Crowds of green flooded the streets of South Boston Sunday for the 117th St. Patrick’s Day parade. Neon green wigs and hats of various kinds spotted the sidewalk. Three little girls clumped together in the front row, hair dyed green, each with a headband of a Leprechaun hat or two four-leafed clovers. Parents and families clustered on porches of houses behind the sidewalk, talking in groups and giving out the occasional cheer.
There was some concern over whether the parade would follow its usual route—3.2 miles beginning at the Broadway T Station and ending at the Andrew T Stop—or an adapted one due to the recent snowstorm. The parade organizers, the Allied War Veterans’ Council of South Boston (AWVCSB), pushed for the traditional route, citing its historical significance and the fact that it ran successfully in harsher weather conditions than was expected for Sunday. Ultimately it was Mayor Marty Walsh’s decision: He opted for the shortened route.
“Our number one priority will always be to keep our residents safe at all times,” said Walsh, BC ’09, in an official statement.
The adapted route began at the same place and ended at Farragut Road, 1.4 miles shorter than the original. The MBTA provided free bus rides from the T station to the parade, helping to transport the masses. It was a cold, bright day and spirits were high. Crowds were so thick at some places that it was difficult to walk, but they thinned out at others along the road and allowed for clear viewing. A total of 250 groups marched, including 75 floats and 35 bands. The groups were as diverse as they were numerous: a bagpipe band, a float with cartoon characters such as a minion and a dancing Pikachu, Miss Boston, a creature made of balloons, and many more.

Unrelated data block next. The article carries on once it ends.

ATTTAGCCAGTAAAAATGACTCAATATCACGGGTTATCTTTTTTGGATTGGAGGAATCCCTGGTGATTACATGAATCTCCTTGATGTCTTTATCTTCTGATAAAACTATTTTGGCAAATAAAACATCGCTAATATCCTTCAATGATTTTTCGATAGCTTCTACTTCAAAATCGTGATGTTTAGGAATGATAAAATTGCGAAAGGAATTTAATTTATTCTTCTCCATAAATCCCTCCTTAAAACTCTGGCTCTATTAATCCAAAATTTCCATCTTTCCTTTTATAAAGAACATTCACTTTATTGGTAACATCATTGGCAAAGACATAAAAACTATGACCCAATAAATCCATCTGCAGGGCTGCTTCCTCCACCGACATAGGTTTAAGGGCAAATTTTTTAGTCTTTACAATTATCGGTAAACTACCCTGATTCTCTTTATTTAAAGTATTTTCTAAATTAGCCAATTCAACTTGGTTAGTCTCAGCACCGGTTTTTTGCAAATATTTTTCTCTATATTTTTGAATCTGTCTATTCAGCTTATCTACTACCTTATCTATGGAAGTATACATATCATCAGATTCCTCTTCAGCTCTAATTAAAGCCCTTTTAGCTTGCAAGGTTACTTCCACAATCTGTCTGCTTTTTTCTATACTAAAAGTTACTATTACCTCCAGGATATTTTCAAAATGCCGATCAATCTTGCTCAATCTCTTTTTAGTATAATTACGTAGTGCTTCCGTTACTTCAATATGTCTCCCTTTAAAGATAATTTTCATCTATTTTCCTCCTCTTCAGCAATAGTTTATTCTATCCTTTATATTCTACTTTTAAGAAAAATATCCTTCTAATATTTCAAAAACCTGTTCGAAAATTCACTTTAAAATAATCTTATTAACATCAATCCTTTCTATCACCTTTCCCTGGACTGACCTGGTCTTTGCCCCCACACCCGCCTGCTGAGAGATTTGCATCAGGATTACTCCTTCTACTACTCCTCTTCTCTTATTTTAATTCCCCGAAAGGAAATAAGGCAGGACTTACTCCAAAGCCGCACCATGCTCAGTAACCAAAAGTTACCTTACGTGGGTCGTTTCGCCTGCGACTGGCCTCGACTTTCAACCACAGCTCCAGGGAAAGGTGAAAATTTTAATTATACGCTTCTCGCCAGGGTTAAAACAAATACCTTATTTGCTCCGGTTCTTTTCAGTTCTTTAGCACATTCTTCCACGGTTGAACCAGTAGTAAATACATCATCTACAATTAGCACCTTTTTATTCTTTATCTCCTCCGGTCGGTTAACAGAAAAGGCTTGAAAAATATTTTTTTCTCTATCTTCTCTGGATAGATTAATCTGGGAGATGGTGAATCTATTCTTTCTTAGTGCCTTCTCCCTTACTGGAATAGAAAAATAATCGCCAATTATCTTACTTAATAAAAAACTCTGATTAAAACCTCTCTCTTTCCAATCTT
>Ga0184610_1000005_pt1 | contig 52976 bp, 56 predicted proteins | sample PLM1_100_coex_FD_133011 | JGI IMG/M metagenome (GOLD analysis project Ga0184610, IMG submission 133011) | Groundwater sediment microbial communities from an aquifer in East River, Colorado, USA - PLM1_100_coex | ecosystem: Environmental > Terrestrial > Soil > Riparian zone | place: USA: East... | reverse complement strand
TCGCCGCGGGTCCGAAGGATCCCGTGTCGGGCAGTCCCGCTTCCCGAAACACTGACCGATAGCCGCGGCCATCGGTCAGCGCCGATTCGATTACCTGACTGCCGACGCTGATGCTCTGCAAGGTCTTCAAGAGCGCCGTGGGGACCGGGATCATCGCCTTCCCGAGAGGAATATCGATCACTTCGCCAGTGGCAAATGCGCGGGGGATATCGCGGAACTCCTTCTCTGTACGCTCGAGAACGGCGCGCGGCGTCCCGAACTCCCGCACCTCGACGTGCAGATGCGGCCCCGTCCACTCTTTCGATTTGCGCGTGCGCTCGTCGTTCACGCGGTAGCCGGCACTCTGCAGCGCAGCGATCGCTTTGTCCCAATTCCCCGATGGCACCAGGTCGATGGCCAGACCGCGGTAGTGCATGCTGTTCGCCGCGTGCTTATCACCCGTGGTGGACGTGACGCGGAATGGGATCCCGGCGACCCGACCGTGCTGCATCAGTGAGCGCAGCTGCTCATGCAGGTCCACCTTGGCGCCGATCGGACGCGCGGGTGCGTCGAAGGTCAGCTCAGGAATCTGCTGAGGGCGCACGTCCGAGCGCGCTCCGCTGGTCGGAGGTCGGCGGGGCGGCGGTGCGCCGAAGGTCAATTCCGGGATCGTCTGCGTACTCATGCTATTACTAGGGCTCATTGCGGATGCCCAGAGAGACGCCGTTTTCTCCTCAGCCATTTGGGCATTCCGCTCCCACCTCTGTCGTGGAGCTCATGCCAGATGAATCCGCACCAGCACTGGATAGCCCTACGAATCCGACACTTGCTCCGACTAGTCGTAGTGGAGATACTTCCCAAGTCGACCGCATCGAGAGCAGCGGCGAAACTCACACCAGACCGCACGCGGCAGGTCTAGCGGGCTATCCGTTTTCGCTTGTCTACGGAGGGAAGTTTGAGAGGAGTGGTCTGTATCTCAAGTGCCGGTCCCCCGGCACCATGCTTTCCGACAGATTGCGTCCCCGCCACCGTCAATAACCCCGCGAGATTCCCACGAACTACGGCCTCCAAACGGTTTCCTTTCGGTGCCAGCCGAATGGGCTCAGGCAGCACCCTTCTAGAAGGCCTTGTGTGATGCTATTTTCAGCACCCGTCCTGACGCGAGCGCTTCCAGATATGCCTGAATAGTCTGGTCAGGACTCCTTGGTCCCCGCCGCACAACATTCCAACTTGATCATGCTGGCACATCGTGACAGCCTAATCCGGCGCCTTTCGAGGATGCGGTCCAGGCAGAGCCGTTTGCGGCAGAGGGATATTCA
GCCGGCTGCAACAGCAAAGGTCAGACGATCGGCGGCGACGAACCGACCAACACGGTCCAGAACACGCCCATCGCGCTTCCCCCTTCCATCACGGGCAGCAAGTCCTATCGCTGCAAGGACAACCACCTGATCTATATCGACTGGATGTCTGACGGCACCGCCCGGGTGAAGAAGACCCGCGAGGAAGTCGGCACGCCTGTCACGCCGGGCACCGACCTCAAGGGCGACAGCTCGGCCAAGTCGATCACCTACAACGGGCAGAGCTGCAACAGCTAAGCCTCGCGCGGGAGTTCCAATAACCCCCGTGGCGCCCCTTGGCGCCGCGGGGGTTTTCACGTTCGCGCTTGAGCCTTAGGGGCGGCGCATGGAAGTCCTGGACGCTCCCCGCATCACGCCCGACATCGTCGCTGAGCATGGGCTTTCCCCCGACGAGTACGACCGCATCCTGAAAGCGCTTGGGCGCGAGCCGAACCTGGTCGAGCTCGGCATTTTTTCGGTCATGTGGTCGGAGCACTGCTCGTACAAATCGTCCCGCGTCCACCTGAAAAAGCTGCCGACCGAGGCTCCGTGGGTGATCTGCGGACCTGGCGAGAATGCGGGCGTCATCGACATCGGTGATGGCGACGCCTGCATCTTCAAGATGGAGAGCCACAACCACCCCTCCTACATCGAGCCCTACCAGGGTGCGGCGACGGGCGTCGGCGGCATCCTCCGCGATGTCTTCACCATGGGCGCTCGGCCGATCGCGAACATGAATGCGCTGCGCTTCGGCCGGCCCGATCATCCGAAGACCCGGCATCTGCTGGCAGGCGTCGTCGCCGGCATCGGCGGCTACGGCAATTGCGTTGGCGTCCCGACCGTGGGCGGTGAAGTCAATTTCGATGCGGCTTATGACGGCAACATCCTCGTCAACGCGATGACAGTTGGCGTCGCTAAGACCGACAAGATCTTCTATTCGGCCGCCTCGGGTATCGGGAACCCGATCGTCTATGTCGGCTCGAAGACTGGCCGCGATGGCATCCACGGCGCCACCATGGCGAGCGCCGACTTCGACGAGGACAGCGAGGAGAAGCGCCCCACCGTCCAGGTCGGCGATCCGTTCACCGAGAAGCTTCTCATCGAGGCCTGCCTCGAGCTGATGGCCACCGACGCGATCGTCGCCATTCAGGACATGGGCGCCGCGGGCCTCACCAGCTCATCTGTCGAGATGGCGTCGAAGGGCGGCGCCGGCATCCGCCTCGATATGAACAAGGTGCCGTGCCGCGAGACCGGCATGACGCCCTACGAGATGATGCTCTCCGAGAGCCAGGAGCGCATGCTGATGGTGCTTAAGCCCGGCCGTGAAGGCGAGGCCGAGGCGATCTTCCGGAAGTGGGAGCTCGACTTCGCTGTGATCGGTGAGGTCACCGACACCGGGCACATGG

People cheered from behind yellow rope on both sides of East Broadway as the parade passed by, accepting high-fives from participants or holding up their hands to catch green necklaces. Kids bent down to pick up lollipops as people tossed candy from floats. Enthusiasts flocked to the event to celebrate Irish heritage, have fun with friends, or just to enjoy the scene.
“It’s a really good bonding experience,” said Javier Diaz, MCAS ’21. “Especially for people from BC, so they get a good taste of what Boston is like.”
It was Liz Deluca of Brooklyn, N.Y.’s first time seeing the parade in Boston, but she had been to the one in Savannah, GA. She was impressed by the attendees’ ability to brave the cold, barely giving any indication that they minded it.
“I haven’t seen too much rowdiness or anything like that,” Deluca said. “Overall everybody’s having a good time. Everybody’s been really friendly.”
Featured Image by Keith Carroll / Photo Editor